Food for Thought

We may live without poetry, music and art;
We may live without conscience,
and live without heart;
We may live without friends,
we may live without books;
But civilized man cannot live without cooks.
-Owen Meredith
(Edward R. Bulwer-Lytton)

Can you believe this weather we're having in the Ohio Valley?! I'm loving it so much that I dug out this recipe for Tagliarini with Lemon Sauce. Plan ahead and have a bouquet of spring flowers, a chilled bottle of white wine and taste your way into a preview of spring.

Tagliarini al Limone

Tagliarini al Limone is a golden dish with flecks of green. It's an uplifting lunch or dinner, especially on a grey winter's day when it seems that one will never again see spring. The addition of parsley is essential, while cheese is optional. This is one pasta dish that demands good fresh noodles. It makes a delicious and elegant dish to serve family and friends.

  • 2 oz. unsalted butter, at room temperature
  • 8 oz. heavy whipping cream
  • 4 tbsp. freshly squeezed lemon juice
  • 1 lb. tagliarini
  • Sea salt
  • Grated zest of 3 lemons
  • 3 tbsp. fresh flat-leaf parsley leaves, snipped
  • Freshly grated Italian Parmigiano-Reggiano cheese, served at the table

In a frying pan, large enough to hold the pasta later, combine the butter, cream and lemon juice over low heat. As soon as he butter is melted, remove the pan from heat, cover and sest aside.

Meanwhile, in a large pot bring 10 1/2 pints of water to rolling boil. Add 3 tbsp. salt and pasta, stirrig to prevent the pasta from sticking. Cook until tender. Drain, leaving a few drops of water clinging to the pasta so that the sauce will adhere.

Transfer the pasta to the pan, off the heat and toss to blend. Add the lemon zest and toss once more. Cover and let rest for 1 - 2 minutes to allow the pasta to absorb the sauce thoroughly. Transfer to warmed shallow soup bowls and serve immediately, topped with parsley leaves.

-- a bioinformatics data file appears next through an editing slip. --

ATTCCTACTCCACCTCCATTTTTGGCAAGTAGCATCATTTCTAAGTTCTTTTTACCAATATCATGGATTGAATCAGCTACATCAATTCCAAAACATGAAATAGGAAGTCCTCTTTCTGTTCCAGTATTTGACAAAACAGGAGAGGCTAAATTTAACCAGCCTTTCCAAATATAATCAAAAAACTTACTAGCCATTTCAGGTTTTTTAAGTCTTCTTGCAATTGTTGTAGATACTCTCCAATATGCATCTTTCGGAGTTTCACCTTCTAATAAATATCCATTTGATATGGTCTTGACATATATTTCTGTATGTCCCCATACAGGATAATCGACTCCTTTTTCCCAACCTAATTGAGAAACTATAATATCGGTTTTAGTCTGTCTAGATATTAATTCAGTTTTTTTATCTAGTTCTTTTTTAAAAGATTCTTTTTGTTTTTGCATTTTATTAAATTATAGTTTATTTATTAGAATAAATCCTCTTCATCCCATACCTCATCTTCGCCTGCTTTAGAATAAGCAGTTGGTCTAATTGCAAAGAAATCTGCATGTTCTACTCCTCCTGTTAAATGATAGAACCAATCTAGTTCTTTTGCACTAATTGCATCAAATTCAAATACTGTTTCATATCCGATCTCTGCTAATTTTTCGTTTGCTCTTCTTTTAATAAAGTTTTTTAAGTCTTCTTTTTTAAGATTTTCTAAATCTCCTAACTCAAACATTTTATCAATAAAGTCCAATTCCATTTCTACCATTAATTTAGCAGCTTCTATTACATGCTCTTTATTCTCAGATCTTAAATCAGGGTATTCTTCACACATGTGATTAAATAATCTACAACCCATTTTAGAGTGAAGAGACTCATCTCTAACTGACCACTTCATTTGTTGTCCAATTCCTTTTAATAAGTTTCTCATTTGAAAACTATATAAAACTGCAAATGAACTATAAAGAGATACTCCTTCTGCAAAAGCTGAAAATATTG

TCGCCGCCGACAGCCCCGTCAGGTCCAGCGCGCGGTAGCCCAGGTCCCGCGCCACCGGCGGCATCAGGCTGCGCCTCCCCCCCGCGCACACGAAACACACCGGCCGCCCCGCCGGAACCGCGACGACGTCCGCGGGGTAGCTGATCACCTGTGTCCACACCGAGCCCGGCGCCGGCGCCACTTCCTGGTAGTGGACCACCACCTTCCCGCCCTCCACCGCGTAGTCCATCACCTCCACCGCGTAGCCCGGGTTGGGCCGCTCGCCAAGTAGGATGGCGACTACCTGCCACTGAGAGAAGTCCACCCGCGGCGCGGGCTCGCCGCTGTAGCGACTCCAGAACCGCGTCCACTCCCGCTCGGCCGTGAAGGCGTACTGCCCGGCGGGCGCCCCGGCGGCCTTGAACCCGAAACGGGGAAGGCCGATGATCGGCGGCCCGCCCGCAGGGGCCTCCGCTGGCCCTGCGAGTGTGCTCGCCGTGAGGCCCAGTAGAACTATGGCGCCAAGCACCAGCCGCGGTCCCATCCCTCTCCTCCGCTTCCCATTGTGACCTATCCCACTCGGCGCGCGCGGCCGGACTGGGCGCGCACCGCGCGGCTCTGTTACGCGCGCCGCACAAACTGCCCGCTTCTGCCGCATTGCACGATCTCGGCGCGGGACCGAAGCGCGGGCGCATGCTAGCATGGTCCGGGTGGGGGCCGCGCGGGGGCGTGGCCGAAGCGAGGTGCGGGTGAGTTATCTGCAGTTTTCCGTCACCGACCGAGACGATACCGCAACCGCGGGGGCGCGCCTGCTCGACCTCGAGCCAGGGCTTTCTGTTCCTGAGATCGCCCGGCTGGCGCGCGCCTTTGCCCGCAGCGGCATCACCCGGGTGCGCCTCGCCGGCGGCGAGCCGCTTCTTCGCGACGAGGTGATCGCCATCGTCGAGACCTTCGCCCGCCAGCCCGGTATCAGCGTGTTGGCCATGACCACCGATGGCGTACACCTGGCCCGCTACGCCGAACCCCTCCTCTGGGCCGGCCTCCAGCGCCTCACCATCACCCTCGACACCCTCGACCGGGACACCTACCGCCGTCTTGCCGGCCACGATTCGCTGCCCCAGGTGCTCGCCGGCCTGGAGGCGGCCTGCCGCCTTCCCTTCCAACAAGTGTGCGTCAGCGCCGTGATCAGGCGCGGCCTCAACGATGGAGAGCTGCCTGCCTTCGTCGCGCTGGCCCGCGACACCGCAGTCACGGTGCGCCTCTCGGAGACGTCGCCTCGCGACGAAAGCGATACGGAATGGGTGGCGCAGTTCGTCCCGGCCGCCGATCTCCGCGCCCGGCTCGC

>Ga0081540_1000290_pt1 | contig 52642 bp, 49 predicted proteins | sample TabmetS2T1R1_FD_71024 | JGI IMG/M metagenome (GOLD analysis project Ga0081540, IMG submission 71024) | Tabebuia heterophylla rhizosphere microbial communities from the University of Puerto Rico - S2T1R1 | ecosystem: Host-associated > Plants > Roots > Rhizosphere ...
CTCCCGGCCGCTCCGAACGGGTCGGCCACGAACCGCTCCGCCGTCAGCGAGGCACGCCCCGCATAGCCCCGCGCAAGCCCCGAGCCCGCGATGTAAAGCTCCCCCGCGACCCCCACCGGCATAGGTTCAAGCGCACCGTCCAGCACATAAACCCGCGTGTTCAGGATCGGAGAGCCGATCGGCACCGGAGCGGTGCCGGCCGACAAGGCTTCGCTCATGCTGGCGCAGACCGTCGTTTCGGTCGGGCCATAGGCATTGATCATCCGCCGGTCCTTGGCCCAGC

This dish is delicious with a nice bottle of Sauvignon Blanc. However, a red wine would be fine as well. Go with what you like.

Rosemary Apple Strudel

There are so many different types of apples in the store right now. I love apples and they're good for you. I usually buy Granny Smith apples to bake with and a variety to eat fresh.

I have a rosemary plant that we've had for a few years now. They are easy to care for, do well in the house during winter and it's simply wonderful to have fresh rosemary on hand whenever I need it. If you don't have a plant, I highly recommend you buy one.

Rosemary Apple Strudel

  • 1/2 c. chopped walnuts
  • 3 medium baking apples, peeled, cut into 1/4" chunks
  • 3/4 c. plus 5 tbsp. granulated sugar, divided
  • 5 tbsp. unsalted butter, melted, divided
  • 1 1/2 tsp. minced rosemary leaves
  • 6 sheets phyllo, thawed if frozen

Preheat oven to 375° F.

Spread walnuts on a baking sheet and toast in oven for 7 minutes. Remove and let cool.

Mix apples and toasted walnuts, 3/4 c. sugar, 1 tbsp. melted butter and rosemary leaves.

Unroll phyllo and place 1 sheet on a work surface. Make sure to keep remaining sheets of phyllo covered with a damp towel. Brush sheet lightly with some of the butter and sprinkle with about 2 tsp. sugar. Cover with another sheet of shyllo and repeat the brushing and sprinkling. Continue until you use all phyllo sheets.

With one of the long sides facing you, spread the apple mixture lengthwise over the bottom third of the phyllo, leaving 1/2 inch bare at the short edges. Fofld in the short edges, then rolll up fro the long side, like you would a jelly roll. Place seam side down on parchment lined baking sheet. Bursh to lightly with remaining butter and sprinkle with remaining sugar.

Bake for 35 minutes or until golden and crisp. Serve warm.

To recrisp leftovers, bake on 350 degrees for 5 - 10 minutes.

For more holiday recipes, click here.

Next week get another delicious pasta dish and another sweet treat.

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